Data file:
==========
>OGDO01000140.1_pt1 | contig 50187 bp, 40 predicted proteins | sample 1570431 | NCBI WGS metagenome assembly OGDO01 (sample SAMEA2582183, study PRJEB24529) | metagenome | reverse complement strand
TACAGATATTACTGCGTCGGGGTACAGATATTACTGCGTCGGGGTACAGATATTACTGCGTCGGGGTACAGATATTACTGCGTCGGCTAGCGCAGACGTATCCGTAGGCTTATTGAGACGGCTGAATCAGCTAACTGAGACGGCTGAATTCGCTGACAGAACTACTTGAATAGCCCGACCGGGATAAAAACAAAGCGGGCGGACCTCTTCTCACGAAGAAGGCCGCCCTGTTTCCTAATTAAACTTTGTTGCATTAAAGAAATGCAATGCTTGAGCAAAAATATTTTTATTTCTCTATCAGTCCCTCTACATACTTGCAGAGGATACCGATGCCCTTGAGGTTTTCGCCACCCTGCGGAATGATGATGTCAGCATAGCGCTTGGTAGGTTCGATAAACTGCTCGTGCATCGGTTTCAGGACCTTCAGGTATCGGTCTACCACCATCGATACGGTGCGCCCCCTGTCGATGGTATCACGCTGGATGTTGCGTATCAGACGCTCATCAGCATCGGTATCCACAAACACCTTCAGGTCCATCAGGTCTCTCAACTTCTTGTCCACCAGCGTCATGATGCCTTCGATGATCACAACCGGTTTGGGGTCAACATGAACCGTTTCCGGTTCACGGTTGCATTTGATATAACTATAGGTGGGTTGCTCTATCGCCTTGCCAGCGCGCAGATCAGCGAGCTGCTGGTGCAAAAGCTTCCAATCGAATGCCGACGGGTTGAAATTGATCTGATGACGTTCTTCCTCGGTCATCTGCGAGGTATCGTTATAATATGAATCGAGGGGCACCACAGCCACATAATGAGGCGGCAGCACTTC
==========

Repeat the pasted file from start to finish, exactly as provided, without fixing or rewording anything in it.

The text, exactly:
>OGDO01000140.1_pt1 | contig 50187 bp, 40 predicted proteins | sample 1570431 | NCBI WGS metagenome assembly OGDO01 (sample SAMEA2582183, study PRJEB24529) | metagenome | reverse complement strand
TACAGATATTACTGCGTCGGGGTACAGATATTACTGCGTCGGGGTACAGATATTACTGCGTCGGGGTACAGATATTACTGCGTCGGCTAGCGCAGACGTATCCGTAGGCTTATTGAGACGGCTGAATCAGCTAACTGAGACGGCTGAATTCGCTGACAGAACTACTTGAATAGCCCGACCGGGATAAAAACAAAGCGGGCGGACCTCTTCTCACGAAGAAGGCCGCCCTGTTTCCTAATTAAACTTTGTTGCATTAAAGAAATGCAATGCTTGAGCAAAAATATTTTTATTTCTCTATCAGTCCCTCTACATACTTGCAGAGGATACCGATGCCCTTGAGGTTTTCGCCACCCTGCGGAATGATGATGTCAGCATAGCGCTTGGTAGGTTCGATAAACTGCTCGTGCATCGGTTTCAGGACCTTCAGGTATCGGTCTACCACCATCGATACGGTGCGCCCCCTGTCGATGGTATCACGCTGGATGTTGCGTATCAGACGCTCATCAGCATCGGTATCCACAAACACCTTCAGGTCCATCAGGTCTCTCAACTTCTTGTCCACCAGCGTCATGATGCCTTCGATGATCACAACCGGTTTGGGGTCAACATGAACCGTTTCCGGTTCACGGTTGCATTTGATATAACTATAGGTGGGTTGCTCTATCGCCTTGCCAGCGCGCAGATCAGCGAGCTGCTGGTGCAAAAGCTTCCAATCGAATGCCGACGGGTTGAAATTGATCTGATGACGTTCTTCCTCGGTCATCTGCGAGGTATCGTTATAATATGAATCGAGGGGCACCACAGCCACATAATGAGGCGGCAGCACTTC